Gorgeous Red Sea Soft Corals

Richard AspinallBy Richard Aspinall 4 weeks agoNo Comments

Like most folks with a passion for diving and underwater photography I’ve been going a little stir crazy, something I may have mentioned from time-to-time in recent posts.  The curbs on travel that a lot of us are facing mean my only interaction with the underwater world is through my back catalogue of images.  I actually had a dream a few nights back that I was hanging in the blue off a reef in the Red Sea.  I’m not sure which one, I don’t think it was specified, but it certainly had all the splendor of one of the offshore ones, somewhere in the south.  These reefs are bathed in the cleanest waters and benefit from strong currents that allow many photographers’ favorite corals to thrive.  It is images from that region that I’ve chosen for this post.  We divers tend to call these ‘softies’ and leave it at that, very few divers will have heard of dendronephthya or Litophyton; phrases such as ‘cauliflower’ or ‘tree coral’ crop up randomly and interchangeably.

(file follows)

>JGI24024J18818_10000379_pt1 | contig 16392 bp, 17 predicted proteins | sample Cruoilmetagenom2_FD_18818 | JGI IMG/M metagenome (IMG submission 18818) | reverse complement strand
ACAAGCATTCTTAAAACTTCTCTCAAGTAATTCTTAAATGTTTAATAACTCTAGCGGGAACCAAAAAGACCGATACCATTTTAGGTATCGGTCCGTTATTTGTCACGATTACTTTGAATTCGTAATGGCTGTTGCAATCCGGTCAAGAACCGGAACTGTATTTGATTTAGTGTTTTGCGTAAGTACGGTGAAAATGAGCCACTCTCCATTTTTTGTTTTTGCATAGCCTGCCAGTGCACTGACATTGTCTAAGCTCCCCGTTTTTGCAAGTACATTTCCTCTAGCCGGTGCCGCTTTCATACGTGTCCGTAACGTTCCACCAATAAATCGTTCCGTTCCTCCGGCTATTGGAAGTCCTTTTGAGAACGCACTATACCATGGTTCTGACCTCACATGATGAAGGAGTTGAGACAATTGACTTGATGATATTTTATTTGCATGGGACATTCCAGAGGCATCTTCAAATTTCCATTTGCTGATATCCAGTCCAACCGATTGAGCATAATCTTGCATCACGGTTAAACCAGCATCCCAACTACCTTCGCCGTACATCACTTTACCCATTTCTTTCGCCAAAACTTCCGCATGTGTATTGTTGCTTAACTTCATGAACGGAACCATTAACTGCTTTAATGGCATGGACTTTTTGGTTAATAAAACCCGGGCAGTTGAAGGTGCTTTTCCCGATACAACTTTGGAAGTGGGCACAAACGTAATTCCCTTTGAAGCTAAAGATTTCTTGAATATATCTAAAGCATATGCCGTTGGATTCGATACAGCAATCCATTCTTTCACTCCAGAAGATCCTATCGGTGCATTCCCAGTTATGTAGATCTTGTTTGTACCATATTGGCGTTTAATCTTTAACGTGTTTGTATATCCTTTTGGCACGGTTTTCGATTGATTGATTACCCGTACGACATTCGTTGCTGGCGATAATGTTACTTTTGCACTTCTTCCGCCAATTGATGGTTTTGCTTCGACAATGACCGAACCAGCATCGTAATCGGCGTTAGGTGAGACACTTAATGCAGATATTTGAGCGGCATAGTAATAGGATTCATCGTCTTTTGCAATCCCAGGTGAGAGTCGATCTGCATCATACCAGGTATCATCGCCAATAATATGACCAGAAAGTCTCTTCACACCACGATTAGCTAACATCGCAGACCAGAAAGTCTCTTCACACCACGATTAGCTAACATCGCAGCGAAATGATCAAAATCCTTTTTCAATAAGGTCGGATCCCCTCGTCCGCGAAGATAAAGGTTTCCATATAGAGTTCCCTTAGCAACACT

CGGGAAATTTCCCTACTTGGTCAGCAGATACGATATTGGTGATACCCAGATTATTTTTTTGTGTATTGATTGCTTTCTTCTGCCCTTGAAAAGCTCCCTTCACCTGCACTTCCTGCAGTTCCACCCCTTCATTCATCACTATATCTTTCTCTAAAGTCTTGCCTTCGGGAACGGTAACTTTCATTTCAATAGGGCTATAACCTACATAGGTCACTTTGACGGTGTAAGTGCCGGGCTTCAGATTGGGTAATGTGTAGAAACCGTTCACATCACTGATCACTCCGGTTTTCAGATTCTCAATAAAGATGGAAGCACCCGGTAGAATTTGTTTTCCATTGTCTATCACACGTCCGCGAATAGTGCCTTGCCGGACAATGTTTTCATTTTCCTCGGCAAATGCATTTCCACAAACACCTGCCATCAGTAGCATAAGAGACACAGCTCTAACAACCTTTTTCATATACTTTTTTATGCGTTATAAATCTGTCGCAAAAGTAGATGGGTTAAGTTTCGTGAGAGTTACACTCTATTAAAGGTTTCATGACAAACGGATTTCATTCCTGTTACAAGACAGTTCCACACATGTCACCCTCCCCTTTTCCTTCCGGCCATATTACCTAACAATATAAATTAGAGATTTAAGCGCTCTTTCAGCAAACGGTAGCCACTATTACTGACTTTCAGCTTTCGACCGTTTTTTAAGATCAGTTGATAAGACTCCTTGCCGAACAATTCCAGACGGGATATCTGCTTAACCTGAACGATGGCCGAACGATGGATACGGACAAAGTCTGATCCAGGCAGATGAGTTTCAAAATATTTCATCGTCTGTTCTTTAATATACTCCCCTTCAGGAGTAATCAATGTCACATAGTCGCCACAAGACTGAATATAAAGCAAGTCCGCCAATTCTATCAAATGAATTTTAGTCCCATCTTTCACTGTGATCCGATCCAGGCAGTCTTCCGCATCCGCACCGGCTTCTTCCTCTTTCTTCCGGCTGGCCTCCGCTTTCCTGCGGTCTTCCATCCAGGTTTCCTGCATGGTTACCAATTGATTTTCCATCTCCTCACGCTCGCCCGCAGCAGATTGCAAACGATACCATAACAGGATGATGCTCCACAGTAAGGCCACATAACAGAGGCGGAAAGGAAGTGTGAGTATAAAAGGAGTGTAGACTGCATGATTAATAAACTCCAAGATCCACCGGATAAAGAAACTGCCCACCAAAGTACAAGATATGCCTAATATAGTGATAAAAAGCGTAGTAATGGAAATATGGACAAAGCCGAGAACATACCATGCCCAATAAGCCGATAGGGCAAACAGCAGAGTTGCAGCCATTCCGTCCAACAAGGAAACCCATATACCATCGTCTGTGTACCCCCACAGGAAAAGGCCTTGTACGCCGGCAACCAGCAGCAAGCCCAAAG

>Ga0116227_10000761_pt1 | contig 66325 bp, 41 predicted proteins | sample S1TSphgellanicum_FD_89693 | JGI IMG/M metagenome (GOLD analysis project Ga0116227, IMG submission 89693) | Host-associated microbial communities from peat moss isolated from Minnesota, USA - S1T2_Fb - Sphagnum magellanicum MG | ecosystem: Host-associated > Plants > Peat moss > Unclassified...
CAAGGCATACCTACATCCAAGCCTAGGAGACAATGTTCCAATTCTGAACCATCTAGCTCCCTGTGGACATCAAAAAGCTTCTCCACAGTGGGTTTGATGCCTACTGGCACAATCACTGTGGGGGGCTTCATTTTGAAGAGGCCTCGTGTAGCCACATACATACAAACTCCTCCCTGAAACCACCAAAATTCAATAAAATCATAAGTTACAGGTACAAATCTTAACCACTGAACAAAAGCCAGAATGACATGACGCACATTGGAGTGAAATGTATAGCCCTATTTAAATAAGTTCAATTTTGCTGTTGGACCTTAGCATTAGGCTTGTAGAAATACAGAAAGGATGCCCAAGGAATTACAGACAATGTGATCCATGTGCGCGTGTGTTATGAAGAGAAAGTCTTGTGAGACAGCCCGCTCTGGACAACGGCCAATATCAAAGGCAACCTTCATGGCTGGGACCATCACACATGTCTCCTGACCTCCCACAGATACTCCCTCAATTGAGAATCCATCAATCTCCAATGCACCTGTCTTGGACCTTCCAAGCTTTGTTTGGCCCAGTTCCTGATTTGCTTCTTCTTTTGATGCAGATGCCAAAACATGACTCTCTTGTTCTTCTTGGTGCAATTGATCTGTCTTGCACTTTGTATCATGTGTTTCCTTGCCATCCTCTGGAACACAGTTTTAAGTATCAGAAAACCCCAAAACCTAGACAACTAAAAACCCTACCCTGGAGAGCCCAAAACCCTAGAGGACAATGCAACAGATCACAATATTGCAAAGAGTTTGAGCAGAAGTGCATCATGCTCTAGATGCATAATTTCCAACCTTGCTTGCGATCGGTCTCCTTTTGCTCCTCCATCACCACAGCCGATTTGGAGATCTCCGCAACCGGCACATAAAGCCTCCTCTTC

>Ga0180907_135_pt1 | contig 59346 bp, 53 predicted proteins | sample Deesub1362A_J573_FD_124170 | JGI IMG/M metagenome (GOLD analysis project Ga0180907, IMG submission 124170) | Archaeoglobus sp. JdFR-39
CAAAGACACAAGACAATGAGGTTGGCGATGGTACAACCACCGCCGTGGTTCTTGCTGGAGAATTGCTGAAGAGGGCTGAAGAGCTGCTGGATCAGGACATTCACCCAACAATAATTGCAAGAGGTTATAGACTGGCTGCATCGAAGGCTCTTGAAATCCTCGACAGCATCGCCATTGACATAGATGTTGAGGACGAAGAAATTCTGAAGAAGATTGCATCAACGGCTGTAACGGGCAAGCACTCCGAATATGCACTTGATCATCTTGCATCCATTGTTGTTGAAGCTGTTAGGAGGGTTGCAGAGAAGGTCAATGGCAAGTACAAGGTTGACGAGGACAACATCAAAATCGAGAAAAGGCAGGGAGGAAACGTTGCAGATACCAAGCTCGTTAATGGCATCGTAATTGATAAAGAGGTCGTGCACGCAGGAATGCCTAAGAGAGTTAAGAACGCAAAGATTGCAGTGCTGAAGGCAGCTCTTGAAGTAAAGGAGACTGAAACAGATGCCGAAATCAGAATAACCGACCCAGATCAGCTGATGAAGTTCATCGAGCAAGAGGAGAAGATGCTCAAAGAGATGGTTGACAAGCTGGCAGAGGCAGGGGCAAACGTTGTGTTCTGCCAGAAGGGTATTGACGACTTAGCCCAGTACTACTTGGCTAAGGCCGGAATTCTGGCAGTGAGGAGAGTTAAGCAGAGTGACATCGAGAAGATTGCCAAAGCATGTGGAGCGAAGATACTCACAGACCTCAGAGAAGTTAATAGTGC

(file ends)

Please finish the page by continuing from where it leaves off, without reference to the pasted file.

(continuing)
I don’t pretend to be an expert, and as I noted in a previous post, my main interest in these reefs is capturing the wealth of colors and with luck some of the textures too.  The picture above shows a particularly fine example of a reef covers in dendronephthya and Litophyton (presumably L. arboreum) and I can’t wait to get back to a site like this.

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It’s interesting just how different the same species assemblage in the same locale can look.  In the picture below a different shade of ‘dendro’, combined with some coralline algae and the anthias, creates a totally different look, based on color palette alone.  The anthias underneath the formation are doing their trick of adopting the nearest surface as ‘down’.

This shot shows off the coral’s color as a contrast to the blue above it.  Getting below a subject and including the water above and the sun is a great way to make images stand out.  Annoyingly, my dome port seems to have generated an internal flare which is showing as two curved lines around the sun burst.  I must deal with this in Photoshop!  I might also remove the bubble stream in the lower  right.  The same thing has happened in the image below, you can see a bright line at the top of the image.

I chose this one as it includes a few Orchid Dottyback in the top left and a good smattering of Xenia.

Category:
  Photography
Richard Aspinall
About

 Richard Aspinall

  (459 articles)

Richard lives in Scotland where he works as a freelance writer and photographer. Richard writes for several magazines on topics as diverse as scuba diving, travel and wildlife.

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